Irish State Papers: The Anglo-Irish Agreement, Sinn Féin and the Provisional IRA

In part 1 of 2 reports RTÉ’s round-up of the newly released confidential Irish State papers from 1986 includes a couple of items worth highlighting in relation to the 1985 Anglo-Irish Agreement.  First up is an account of a meeting in Belfast in April 1986 between David Barry, of the Department of Foreign Affairs’ Anglo-Irish division, and solicitor PJ McGrory more…

“More important, though, is to never forget the monstrous things that can be done by apparently affable family men, who write poetry and enjoy fishing.”

With former Sinn Féin MLA, Daithí McKay [now a Slugger contributor… – Ed], speculating elsewhere that the, as yet unspecified, illness that caused the Northern Ireland deputy First Minister to pull out of December’s NI Executive Office trip to China at the last minute may force him to step down in 2017, Eilis O’Hanlon takes a pre-emptive more…

Brexit requires a special deal for Ireland say the Lords, and the Executive cannot stay aloof. That means you, Arlene

In the first of six reports on Brexit the House of Lords committee on the EU recommend  that the British and Irish governments should negotiate a new bilateral agreement to minimise the impact of Brexit on British-Irish and North-South relations. This will be welcomed as the  first serious attempt  by British legislators  to cut through the thicket more…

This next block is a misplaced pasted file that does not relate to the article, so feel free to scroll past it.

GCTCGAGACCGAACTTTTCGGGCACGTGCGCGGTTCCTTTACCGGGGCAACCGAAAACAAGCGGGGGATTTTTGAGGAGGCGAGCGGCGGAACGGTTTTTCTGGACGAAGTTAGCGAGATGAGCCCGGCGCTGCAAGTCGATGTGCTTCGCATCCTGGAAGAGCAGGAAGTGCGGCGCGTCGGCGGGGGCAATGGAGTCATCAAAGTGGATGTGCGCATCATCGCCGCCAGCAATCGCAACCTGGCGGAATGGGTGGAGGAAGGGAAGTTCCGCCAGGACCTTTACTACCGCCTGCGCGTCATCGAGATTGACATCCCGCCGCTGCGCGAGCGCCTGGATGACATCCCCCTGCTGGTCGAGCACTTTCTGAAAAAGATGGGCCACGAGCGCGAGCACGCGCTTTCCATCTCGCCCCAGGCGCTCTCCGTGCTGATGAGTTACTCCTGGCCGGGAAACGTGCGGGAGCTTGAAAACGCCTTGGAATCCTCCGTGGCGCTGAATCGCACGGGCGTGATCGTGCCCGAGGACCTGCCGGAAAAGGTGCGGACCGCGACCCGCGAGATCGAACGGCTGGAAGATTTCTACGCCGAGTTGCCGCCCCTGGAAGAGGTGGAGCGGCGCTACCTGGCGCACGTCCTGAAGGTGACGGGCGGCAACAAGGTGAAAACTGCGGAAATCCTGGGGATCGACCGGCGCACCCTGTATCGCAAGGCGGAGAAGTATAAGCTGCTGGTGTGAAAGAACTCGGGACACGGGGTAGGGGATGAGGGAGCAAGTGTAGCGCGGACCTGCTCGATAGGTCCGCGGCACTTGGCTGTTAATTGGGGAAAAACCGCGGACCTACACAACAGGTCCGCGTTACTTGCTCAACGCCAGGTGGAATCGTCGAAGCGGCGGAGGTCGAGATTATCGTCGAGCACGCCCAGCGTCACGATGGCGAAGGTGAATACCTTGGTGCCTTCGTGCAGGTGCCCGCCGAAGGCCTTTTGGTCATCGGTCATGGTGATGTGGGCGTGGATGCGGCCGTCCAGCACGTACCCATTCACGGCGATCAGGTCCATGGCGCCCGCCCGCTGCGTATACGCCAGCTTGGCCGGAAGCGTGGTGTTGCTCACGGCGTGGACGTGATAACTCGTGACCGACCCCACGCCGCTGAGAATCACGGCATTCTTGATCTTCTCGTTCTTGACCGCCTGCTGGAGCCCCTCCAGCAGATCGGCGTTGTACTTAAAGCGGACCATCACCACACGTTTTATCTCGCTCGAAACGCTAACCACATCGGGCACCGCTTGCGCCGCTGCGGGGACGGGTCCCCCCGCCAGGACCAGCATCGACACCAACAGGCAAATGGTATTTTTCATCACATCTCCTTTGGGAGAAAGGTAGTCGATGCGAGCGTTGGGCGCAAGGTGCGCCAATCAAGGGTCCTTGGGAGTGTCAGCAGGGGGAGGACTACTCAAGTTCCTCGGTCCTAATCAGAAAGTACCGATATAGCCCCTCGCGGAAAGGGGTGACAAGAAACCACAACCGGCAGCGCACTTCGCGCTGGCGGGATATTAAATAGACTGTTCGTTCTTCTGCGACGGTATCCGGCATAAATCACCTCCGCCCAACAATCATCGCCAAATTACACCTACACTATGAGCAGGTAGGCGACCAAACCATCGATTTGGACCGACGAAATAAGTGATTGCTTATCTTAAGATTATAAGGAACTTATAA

“It is not just Stormont that has a Social Investment Fund.”

Newton Emerson in yesterday’s Irish News with some details on the other, less talked about, ‘social investment’ funds out there.  From the Irish News IT is not just Stormont that has a Social Investment Fund. Belfast City Council runs the Belfast Investment Fund and associated Local Investment Fund, with a combined pot of £31 million over three years more…

“by the manipulation of the committee in order that Jamie Bryson’s evidence be received in open session.”

The BBC reports that former Sinn Féin MLA, Daithí McKay [now a Slugger contributor… – Ed],  is being sued for damages by Belfast property developer, Paddy Kearney.  According to the report the writ lodged at Belfast High Court alleges Mr McKay “unlawfully conspired” with Loyalist blogger Jamie Bryson to damage Mr Kearney’s reputation. From the BBC report The more…

“What you should not do is expose Joe Bloggs who might have been buried as a hero but was in fact an informant for the Brits.”

With this attempted distraction in mind, the latest comments by Denis Bradley make even more interesting reading. Bradley also expressed concern about the fate of thousands of one-time informers if there was “full disclosure” of all sensitive Troubles-related security files. “What Robin Eames and I found out in our investigations leading to the Consultative Group more…

While the Supreme Court continues the agenda moves on. A hard Brexit looks more and more likely and the future of the Irish border is in the balance.

The Financial Times (£) says it all in the editorial quoted at some length below  – or most of it. If Theresa May had introduced a simple bill granting MPs a vote on Article 50, the November High Court case and the appeal to the Supreme Court would not have happened. What it doesn’t say more…